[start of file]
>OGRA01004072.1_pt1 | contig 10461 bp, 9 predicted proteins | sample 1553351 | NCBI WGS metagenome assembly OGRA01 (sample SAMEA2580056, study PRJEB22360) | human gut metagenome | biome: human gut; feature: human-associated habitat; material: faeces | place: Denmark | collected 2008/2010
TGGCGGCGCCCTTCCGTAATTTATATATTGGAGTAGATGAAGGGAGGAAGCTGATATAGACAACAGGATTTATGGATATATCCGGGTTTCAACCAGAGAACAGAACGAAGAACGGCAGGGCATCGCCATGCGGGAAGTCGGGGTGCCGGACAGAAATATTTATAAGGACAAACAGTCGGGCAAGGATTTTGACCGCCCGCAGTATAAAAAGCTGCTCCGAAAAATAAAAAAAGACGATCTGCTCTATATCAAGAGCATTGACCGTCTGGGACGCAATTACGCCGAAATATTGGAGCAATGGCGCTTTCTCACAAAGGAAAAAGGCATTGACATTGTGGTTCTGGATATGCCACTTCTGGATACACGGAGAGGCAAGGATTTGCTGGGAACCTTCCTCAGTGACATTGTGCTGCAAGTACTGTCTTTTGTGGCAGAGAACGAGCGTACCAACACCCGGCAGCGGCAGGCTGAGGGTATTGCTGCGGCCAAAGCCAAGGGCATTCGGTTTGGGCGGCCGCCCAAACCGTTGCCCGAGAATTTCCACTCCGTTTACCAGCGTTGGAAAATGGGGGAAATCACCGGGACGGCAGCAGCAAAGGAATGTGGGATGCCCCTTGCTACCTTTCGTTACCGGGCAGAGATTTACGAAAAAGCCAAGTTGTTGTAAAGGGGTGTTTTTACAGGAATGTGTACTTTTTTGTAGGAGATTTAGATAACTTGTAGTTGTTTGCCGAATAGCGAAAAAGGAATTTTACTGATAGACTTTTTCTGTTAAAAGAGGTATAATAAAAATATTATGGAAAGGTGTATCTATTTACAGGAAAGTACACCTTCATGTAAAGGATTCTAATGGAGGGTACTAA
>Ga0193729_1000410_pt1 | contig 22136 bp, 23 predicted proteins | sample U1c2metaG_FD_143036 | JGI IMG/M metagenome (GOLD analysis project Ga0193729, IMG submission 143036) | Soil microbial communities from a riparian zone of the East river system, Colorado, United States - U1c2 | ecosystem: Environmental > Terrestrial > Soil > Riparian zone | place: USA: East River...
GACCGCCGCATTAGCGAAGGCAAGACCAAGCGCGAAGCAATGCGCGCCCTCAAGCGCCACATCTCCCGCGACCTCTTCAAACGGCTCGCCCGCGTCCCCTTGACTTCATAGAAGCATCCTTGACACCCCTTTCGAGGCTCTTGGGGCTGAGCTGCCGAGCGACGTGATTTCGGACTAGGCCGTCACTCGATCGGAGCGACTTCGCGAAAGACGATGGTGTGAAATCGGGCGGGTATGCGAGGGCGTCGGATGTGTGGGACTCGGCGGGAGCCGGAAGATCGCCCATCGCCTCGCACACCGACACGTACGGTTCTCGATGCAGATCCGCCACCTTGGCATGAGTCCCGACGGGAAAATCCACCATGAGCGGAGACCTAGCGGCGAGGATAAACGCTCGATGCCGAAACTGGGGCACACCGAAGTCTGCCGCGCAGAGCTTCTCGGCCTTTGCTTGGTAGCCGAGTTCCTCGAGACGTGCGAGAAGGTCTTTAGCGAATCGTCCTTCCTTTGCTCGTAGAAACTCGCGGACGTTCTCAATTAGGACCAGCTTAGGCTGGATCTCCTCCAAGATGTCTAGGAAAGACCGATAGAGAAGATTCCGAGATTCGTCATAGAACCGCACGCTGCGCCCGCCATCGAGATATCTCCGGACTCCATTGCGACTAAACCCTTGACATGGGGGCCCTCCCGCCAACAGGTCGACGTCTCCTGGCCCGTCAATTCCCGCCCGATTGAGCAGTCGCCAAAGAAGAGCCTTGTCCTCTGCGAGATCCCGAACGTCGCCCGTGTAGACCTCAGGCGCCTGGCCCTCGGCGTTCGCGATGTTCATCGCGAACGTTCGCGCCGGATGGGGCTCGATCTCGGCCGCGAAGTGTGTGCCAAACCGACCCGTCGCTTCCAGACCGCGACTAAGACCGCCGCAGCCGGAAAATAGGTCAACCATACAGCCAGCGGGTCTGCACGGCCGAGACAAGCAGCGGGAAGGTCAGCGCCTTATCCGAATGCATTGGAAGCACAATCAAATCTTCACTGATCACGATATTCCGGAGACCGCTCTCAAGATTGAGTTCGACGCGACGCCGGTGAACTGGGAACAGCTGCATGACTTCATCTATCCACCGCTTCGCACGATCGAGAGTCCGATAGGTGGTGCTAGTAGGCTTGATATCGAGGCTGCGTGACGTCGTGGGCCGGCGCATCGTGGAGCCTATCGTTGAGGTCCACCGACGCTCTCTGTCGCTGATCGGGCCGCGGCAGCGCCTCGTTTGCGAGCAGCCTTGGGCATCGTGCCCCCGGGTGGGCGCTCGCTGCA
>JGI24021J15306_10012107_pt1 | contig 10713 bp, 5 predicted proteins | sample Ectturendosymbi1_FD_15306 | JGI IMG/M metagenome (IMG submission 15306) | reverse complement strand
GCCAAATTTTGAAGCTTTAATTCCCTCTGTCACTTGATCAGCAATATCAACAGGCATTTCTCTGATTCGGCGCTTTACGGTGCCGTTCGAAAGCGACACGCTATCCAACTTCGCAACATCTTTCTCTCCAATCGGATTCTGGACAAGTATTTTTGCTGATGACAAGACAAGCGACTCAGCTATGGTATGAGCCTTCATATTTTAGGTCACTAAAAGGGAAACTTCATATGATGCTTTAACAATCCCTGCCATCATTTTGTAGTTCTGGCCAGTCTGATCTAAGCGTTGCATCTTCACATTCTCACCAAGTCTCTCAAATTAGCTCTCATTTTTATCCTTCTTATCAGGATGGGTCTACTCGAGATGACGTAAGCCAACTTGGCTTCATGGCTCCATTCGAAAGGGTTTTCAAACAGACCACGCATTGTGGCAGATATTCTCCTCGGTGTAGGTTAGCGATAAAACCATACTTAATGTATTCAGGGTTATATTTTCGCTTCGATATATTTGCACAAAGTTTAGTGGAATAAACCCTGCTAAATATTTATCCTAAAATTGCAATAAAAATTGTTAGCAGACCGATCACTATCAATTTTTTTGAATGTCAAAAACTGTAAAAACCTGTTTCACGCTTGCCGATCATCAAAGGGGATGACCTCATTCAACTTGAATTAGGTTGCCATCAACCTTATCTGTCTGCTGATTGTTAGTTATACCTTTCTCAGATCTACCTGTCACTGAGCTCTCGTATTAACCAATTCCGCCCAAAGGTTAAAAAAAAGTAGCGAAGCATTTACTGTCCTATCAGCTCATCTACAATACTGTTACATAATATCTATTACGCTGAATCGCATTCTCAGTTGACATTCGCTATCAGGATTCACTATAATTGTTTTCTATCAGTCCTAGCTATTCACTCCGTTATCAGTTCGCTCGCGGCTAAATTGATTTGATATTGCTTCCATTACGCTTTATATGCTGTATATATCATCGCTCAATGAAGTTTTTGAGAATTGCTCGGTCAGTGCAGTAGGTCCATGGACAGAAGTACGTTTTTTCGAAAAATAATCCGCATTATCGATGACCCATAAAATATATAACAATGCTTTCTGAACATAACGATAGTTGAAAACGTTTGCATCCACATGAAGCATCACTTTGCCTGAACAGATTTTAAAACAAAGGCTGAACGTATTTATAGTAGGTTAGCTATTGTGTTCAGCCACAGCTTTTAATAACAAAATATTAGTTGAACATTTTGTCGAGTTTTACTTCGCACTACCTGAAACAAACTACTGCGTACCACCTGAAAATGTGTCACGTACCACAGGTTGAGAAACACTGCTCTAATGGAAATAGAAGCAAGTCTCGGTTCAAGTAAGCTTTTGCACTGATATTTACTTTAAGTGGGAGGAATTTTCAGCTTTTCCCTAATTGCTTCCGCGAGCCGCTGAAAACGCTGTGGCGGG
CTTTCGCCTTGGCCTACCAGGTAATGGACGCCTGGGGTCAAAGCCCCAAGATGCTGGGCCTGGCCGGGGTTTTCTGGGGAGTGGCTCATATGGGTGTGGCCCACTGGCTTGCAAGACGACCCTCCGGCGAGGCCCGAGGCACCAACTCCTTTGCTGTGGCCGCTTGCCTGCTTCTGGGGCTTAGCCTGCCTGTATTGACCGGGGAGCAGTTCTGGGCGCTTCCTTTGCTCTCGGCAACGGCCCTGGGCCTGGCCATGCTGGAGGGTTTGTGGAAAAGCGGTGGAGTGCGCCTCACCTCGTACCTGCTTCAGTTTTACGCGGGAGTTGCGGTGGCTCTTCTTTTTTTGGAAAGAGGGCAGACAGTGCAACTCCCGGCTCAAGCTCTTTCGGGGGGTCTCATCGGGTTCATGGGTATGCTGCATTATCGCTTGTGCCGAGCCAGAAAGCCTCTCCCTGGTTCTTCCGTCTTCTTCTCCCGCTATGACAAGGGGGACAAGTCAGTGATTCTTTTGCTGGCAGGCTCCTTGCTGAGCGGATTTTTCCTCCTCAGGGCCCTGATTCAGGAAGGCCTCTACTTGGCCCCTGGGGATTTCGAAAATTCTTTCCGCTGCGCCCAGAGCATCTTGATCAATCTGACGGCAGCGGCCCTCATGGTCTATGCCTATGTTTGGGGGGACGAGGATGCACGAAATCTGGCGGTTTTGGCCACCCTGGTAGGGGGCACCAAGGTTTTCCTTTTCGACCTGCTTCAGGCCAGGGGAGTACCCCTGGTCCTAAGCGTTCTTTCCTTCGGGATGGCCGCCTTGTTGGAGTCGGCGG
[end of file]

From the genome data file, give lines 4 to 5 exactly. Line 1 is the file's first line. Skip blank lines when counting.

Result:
GACCGCCGCATTAGCGAAGGCAAGACCAAGCGCGAAGCAATGCGCGCCCTCAAGCGCCACATCTCCCGCGACCTCTTCAAACGGCTCGCCCGCGTCCCCTTGACTTCATAGAAGCATCCTTGACACCCCTTTCGAGGCTCTTGGGGCTGAGCTGCCGAGCGACGTGATTTCGGACTAGGCCGTCACTCGATCGGAGCGACTTCGCGAAAGACGATGGTGTGAAATCGGGCGGGTATGCGAGGGCGTCGGATGTGTGGGACTCGGCGGGAGCCGGAAGATCGCCCATCGCCTCGCACACCGACACGTACGGTTCTCGATGCAGATCCGCCACCTTGGCATGAGTCCCGACGGGAAAATCCACCATGAGCGGAGACCTAGCGGCGAGGATAAACGCTCGATGCCGAAACTGGGGCACACCGAAGTCTGCCGCGCAGAGCTTCTCGGCCTTTGCTTGGTAGCCGAGTTCCTCGAGACGTGCGAGAAGGTCTTTAGCGAATCGTCCTTCCTTTGCTCGTAGAAACTCGCGGACGTTCTCAATTAGGACCAGCTTAGGCTGGATCTCCTCCAAGATGTCTAGGAAAGACCGATAGAGAAGATTCCGAGATTCGTCATAGAACCGCACGCTGCGCCCGCCATCGAGATATCTCCGGACTCCATTGCGACTAAACCCTTGACATGGGGGCCCTCCCGCCAACAGGTCGACGTCTCCTGGCCCGTCAATTCCCGCCCGATTGAGCAGTCGCCAAAGAAGAGCCTTGTCCTCTGCGAGATCCCGAACGTCGCCCGTGTAGACCTCAGGCGCCTGGCCCTCGGCGTTCGCGATGTTCATCGCGAACGTTCGCGCCGGATGGGGCTCGATCTCGGCCGCGAAGTGTGTGCCAAACCGACCCGTCGCTTCCAGACCGCGACTAAGACCGCCGCAGCCGGAAAATAGGTCAACCATACAGCCAGCGGGTCTGCACGGCCGAGACAAGCAGCGGGAAGGTCAGCGCCTTATCCGAATGCATTGGAAGCACAATCAAATCTTCACTGATCACGATATTCCGGAGACCGCTCTCAAGATTGAGTTCGACGCGACGCCGGTGAACTGGGAACAGCTGCATGACTTCATCTATCCACCGCTTCGCACGATCGAGAGTCCGATAGGTGGTGCTAGTAGGCTTGATATCGAGGCTGCGTGACGTCGTGGGCCGGCGCATCGTGGAGCCTATCGTTGAGGTCCACCGACGCTCTCTGTCGCTGATCGGGCCGCGGCAGCGCCTCGTTTGCGAGCAGCCTTGGGCATCGTGCCCCCGGGTGGGCGCTCGCTGCA
>JGI24021J15306_10012107_pt1 | contig 10713 bp, 5 predicted proteins | sample Ectturendosymbi1_FD_15306 | JGI IMG/M metagenome (IMG submission 15306) | reverse complement strand